NC treasurer touts millions in savings for state pension plan as SC manages massive pension shortfall

NC treasurer touts millions in savings for state pension plan as SC manages massive pension shortfall

CHARLOTTE, NC (WBTV) - North Carolina Treasurer Dale Folwell says he has already accomplished a key campaign promise, less than six months after taking office.

During his campaign for office in 2016, Folwell pledged to gut $100 million in fees paid to Wall Street investment funds that manage portions of the state's pension fund.

The state's pension fund totals more than $90 billion and is managed by the state treasurer, who is the sole fiduciary of the funds.

During his campaign, Folwell criticized outgoing Treasurer Janet Cowell for her decision to invest more of the pension fund's money in more risky, alternative investments. At the time, Folwell said the investments were not providing a good return and cost too much in management fees.

In a recent interview with WBTV, Folwell said he has cut more than $33 million in annual fees.

"If you multiply that by four years, we're well in excess of over $100 million of savings but we're not stopping there," Folwell said. "We just got approval to refinance almost $500 million worth of state debt, which, potentially, will save almost $50 million in interest."

Folwell said he was able to cut those fees by re-negotiating or cancelling agreements between the state and Wall Street firms that had been hired under Cowell.

Early into his time in office, Folwell described making a series of short, rapid-fire phone calls he was having with fund managers to determine whether to keep the retirement system's money invested with those companies.

"We've received some pushback but, to their credit, some of them have come to us voluntarily. Before I got to the 175th phone call, people heard about how the first ten went and they've actually offered to cut fees on their own," Folwell said.

Folwell said he was taking steps to re-structure the types of investments in which the pension fund money is invested now so that North Carolina's fund does not end up with the same problem that lawmakers and state leaders in South Carolina are currently grappling with.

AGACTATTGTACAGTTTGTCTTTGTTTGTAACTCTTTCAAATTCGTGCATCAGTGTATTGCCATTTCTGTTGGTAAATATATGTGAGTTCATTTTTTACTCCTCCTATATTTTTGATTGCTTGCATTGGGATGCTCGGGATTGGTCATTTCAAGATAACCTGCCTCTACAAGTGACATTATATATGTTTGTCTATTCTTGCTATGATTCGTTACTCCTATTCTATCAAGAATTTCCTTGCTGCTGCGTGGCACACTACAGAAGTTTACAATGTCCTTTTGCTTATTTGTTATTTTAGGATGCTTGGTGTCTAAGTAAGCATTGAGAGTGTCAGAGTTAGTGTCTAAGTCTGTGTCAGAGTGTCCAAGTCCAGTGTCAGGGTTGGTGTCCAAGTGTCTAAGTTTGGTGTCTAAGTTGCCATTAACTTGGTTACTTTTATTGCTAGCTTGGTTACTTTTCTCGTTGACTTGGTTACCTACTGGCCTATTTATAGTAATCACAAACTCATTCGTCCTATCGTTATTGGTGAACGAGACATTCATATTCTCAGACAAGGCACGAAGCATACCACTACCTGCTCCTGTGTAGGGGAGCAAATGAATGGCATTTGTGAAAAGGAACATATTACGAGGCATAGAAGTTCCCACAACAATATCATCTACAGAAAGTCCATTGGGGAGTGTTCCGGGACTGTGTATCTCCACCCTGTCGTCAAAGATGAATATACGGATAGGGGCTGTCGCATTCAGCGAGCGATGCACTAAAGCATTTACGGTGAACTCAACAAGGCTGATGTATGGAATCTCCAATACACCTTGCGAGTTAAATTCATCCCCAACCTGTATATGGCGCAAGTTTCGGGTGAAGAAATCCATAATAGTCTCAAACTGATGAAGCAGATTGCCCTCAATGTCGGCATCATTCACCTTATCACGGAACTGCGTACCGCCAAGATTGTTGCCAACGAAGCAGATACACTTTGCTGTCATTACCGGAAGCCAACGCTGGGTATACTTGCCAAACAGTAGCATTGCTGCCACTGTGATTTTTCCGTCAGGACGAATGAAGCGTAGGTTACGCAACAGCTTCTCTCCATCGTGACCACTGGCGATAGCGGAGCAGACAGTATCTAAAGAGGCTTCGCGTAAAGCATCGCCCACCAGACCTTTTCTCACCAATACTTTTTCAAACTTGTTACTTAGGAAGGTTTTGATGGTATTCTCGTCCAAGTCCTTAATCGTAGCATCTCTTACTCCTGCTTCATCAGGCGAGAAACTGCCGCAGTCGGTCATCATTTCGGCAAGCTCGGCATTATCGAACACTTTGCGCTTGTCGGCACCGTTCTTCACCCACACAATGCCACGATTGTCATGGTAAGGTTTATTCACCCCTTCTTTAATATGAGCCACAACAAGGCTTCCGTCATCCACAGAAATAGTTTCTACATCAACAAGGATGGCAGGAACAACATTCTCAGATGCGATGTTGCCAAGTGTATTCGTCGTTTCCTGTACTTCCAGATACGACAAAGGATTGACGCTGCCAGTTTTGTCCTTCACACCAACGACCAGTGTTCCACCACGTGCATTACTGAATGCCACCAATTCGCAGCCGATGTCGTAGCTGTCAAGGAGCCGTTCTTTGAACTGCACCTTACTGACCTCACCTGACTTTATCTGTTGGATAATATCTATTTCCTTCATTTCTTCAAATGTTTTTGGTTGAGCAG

In April, South Carolina Governor Henry McMaster signed legislation aimed at shoring up the Palmetto State's $24 billion hole in its pension fund.

The new bill will require local and state agencies whose employees draw from the pension plan to increase contributions into the pension fund, a cost that will ultimately be passed along to taxpayers.

"Unfortunately, the only means available today to immediately begin reducing the state's unfunded liability is to increase employee and employer contributions for the South Carolina Retirement System and Police Officers Retirement System," McMaster said in a statement at the time of the bill's signing.

For his part, Folwell said he is focused on simplifying the types of investments used to house the state's pension fund, including by moving away from alternative investments and re-investing that money into bonds, which are managed by the state.

"We have way too many money managers who have underperformed their benchmark index and have been charging the citizens of North Carolina way too much," Folwell said.

"We're reducing that complexity and making sure that value stays in the pension plan, not just for the benefit of the members of that pension plan but as your viewers very well know, any time that we save a dollar in interest, save a dollar of fees, generally speaking that's a dollar that's
not going to have to be appropriated to the pension plan, which can go to build roads, build schools and all the other important functions of state government," Folwell said.

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